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    It isn’t Purim

    In popular thinking Simchat Torah is a sort of Purim, a day for carnival jollification. But the popular view is wrong.

    Simchat Torah is, in some respects, more spiritual. It epitomises the simchah shel mitzvah, the joy of the Divine commandment, a day to rejoice in the study and observance of the Torah.

    Purim is more down to earth. It symbolises the fear and fright of the antisemite’s plan to exterminate us, and our relief at escaping.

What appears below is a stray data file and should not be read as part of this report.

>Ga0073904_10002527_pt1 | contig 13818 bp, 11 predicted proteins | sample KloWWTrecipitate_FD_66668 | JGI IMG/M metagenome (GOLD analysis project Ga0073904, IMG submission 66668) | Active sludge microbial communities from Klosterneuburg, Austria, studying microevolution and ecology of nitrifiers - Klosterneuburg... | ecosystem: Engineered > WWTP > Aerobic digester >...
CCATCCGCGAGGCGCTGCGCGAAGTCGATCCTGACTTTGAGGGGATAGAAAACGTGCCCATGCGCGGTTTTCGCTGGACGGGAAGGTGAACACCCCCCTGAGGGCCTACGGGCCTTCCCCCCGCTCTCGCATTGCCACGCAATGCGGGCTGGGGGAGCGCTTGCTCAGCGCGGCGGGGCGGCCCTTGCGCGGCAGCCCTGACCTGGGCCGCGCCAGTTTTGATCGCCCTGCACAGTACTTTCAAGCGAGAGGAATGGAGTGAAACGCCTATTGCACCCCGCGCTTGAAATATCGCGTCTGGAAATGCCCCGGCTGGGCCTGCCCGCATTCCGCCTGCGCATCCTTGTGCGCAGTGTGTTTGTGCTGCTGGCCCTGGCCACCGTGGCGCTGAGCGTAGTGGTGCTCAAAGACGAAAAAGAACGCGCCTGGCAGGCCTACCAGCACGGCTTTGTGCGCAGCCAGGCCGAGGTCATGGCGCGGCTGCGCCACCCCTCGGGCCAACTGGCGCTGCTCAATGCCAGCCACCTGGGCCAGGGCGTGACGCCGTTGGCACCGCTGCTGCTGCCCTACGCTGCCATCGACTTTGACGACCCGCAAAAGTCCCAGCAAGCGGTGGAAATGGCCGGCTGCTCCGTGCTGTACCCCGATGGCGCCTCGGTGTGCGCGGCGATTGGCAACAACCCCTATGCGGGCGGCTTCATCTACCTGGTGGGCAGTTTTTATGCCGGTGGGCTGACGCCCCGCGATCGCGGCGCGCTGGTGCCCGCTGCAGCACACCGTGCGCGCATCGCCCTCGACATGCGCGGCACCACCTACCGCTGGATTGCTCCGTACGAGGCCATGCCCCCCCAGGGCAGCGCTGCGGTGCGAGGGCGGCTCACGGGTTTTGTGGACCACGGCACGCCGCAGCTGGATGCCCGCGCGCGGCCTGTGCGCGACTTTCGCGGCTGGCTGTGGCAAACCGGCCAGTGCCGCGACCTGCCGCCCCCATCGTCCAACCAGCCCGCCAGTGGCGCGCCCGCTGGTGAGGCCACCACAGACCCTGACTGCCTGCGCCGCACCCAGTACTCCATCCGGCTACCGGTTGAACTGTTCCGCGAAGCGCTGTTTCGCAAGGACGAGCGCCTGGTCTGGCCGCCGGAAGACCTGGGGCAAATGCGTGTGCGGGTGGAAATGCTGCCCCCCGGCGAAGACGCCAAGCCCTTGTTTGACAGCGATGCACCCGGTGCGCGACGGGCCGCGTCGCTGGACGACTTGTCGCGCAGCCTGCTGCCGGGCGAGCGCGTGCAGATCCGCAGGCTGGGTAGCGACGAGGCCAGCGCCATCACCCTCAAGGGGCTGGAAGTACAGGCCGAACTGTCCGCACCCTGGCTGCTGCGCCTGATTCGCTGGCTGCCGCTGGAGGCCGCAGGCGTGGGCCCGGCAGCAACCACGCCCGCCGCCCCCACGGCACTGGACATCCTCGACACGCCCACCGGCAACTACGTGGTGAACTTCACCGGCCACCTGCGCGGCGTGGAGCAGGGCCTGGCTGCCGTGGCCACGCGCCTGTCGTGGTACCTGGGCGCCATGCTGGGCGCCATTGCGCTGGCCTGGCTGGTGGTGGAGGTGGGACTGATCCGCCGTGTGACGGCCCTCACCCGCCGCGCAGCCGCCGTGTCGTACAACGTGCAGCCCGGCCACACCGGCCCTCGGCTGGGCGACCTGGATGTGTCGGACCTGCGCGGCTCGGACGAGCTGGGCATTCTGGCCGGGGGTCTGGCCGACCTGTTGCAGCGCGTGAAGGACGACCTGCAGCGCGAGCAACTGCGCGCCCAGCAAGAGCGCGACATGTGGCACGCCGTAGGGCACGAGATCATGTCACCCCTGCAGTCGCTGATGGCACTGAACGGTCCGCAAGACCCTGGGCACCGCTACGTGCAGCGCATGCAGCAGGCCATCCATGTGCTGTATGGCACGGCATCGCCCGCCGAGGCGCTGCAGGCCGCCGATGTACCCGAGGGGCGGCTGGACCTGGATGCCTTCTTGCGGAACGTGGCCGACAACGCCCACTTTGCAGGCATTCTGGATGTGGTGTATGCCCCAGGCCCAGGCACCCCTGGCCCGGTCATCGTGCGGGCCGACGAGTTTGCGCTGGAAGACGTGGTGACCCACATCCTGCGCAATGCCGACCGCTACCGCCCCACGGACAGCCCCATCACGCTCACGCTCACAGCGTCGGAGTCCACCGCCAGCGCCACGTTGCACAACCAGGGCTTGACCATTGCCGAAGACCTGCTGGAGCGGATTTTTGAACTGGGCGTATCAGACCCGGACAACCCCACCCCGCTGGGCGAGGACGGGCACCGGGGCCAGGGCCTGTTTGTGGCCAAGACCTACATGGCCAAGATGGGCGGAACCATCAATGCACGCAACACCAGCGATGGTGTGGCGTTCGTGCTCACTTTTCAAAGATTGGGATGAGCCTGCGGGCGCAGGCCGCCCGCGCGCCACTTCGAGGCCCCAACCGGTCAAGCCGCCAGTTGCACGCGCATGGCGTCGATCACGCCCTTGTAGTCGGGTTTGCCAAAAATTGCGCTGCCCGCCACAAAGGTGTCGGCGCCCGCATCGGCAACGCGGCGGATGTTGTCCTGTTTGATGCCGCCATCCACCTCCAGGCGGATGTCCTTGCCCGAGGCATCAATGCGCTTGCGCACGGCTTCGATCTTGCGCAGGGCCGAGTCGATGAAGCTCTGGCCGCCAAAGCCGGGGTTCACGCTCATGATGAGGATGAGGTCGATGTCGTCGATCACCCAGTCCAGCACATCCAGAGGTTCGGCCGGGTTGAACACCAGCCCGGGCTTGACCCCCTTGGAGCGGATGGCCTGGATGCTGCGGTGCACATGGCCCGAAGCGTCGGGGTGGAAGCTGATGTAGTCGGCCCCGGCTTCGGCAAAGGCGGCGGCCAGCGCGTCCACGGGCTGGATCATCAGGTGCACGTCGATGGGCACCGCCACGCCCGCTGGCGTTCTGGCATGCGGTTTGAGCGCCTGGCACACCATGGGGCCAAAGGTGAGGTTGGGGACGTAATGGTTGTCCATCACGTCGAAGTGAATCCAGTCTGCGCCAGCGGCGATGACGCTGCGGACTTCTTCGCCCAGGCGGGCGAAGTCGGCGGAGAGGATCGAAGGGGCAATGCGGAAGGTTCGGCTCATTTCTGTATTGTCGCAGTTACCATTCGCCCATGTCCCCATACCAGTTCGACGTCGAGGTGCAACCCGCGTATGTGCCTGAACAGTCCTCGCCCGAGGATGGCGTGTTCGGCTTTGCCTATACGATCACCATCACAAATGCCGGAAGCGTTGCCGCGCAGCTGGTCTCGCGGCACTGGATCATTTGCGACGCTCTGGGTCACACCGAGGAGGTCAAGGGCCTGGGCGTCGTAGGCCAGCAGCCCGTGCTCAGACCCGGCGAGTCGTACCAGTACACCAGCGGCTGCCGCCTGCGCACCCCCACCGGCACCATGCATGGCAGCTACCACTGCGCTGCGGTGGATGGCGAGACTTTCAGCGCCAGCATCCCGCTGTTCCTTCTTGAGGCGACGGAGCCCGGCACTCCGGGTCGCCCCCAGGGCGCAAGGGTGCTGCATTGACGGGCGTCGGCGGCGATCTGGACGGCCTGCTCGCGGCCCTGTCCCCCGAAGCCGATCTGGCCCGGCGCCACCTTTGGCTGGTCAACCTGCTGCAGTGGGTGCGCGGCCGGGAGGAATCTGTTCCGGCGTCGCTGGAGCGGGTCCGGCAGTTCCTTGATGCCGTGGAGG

Both are occasions of joy. The one reminds us that it’s hard to be a Jew, the other that being a Jew is good.

    Both, however, are days of happiness, and on both it is we have to share our rejoicing with others, not just by being generous but by being thoughtful.

    One Simchat Torah, Rabbi Chaim Gutnick of Melbourne asked one of his congregants who insisted on dancing with the Torah, “If you were a person who studied the Torah I would understand why you want a Torah to dance with!”

    The congregant responded, “If someone else has something to celebrate, I am happy too!”

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